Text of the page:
Hii readers, I’m back with another topic, which is a little bit sad but it’s natural. We can’t stop it or avoid it, but we can try to save our planet earth from these natural calamities. Hope this blog can give you some information that will be helpful to you all.
What we can call a Devastating Tsunami?
The phenomenon we call tsunamis is a series of large waves with very long wavelengths and periods, usually caused by violent and impulsive underwater disturbances or activity near the coast or in the ocean. A large tsunami is generated when a large amount of water moves rapidly, or when the sea floor rises and falls rapidly due to an earthquake. Waves leave the area of origin and can be very dangerous and damaging once they reach the shore. Damaging houses, and killing livestock, it can be a really devastating tsunami.
The word tsunami (pronounced tsunami) is a combination of the Japanese words tsu (meaning port) and nami (meaning wave). Although the term “earthquake or tsunami” is often used to describe the same phenomenon, tsunamis can be produced by other non-seismic disturbances such as volcanic eruptions or underwater landslides, and tsunamis are These terms are misleading as they have different physical properties. tsunami.
Tsunamis are completely unrelated to astronomical tides caused by extraterrestrial gravitational influences from the Moon, Sun, and planets. Tsunami in Japanese, which means harbor wave, is, therefore, a precise, official, and comprehensive term. It is internationally accepted as it covers all forms of shock wave generation.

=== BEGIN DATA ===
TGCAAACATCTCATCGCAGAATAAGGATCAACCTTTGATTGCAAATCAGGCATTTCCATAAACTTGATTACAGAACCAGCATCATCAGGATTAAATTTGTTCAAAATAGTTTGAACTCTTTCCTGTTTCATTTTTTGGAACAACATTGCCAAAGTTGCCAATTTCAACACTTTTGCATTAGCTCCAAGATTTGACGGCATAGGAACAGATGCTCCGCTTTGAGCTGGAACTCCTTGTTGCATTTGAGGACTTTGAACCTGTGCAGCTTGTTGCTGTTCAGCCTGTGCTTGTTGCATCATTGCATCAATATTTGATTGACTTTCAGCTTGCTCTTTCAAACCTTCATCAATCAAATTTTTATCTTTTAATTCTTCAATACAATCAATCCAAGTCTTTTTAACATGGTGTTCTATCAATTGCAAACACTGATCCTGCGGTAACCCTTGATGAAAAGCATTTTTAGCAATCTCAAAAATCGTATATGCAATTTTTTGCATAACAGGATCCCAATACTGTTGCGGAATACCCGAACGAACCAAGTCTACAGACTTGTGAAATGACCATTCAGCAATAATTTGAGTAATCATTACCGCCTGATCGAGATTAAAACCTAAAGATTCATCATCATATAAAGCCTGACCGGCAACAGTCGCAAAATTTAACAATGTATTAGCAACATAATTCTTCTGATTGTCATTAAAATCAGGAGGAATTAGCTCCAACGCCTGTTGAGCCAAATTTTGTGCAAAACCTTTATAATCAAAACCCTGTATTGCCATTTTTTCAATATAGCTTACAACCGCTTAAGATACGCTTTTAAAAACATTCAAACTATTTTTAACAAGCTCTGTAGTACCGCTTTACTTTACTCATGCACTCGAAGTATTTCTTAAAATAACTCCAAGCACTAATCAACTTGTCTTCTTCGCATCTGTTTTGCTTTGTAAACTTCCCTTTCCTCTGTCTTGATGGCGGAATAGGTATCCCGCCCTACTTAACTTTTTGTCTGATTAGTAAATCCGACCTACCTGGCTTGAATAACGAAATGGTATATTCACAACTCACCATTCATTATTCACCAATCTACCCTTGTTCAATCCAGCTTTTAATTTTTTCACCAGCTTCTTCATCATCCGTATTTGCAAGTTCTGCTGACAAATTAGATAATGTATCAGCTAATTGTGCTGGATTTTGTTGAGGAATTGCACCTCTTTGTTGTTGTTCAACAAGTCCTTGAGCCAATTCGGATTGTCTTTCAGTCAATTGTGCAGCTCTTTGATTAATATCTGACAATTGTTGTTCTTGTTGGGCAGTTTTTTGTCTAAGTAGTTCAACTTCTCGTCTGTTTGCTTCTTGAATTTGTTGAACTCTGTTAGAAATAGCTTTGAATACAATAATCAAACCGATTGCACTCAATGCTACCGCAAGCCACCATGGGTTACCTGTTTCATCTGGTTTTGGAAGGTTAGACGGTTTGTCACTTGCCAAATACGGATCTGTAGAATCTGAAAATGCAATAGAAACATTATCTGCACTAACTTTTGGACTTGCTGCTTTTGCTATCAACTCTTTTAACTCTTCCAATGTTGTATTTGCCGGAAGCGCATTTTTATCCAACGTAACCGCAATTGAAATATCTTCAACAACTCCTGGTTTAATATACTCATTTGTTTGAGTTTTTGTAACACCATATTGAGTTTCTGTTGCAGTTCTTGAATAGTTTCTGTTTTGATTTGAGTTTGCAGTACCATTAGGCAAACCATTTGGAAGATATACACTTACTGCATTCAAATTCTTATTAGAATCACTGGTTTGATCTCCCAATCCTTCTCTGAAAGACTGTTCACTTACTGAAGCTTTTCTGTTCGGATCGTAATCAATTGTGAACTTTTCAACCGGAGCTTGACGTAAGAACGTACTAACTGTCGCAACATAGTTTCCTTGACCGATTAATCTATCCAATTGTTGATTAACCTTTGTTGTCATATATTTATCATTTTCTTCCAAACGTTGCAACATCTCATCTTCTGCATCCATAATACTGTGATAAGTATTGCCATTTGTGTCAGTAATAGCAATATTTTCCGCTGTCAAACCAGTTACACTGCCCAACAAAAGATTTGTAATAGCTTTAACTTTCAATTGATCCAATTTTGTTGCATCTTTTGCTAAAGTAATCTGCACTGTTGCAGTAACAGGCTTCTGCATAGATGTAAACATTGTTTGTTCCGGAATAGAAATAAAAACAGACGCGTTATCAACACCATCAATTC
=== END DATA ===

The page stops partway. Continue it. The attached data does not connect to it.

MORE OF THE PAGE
A tsunami often looks like a wall of water, hitting the coast, pounding every 5 to 60 minutes, and potentially endangering you for hours. The first wave may not be the biggest, and often the biggest wave is her second, third, fourth, or later wave. After waves surge inland, they often recede toward the sea as far as one can see, exposing the seabed. The next wave landed within minutes, carrying many floating debris destroyed by the previous wave.
When waves break into the harbor, they create very strong and dangerous currents that can easily destroy ship anchorages. Tsunami intrusions into rivers and other waterways can also form boreholes reaching far inland.
Tsunamis can be caused by landslides, volcanic eruptions, and even meteorite impacts into the ocean. But they are most often caused by earthquakes in which the sea floor suddenly shifts. When that happens, there is a transfer of energy from the ocean floor to the ocean, radiating surface waves in all directions. In deep water, these waves may not be detectable. However, when a tsunami enters shallow water, it slows down and increases in height. Water along the coast can recede significantly. A large wall of turbulent water called a “bore” also forms.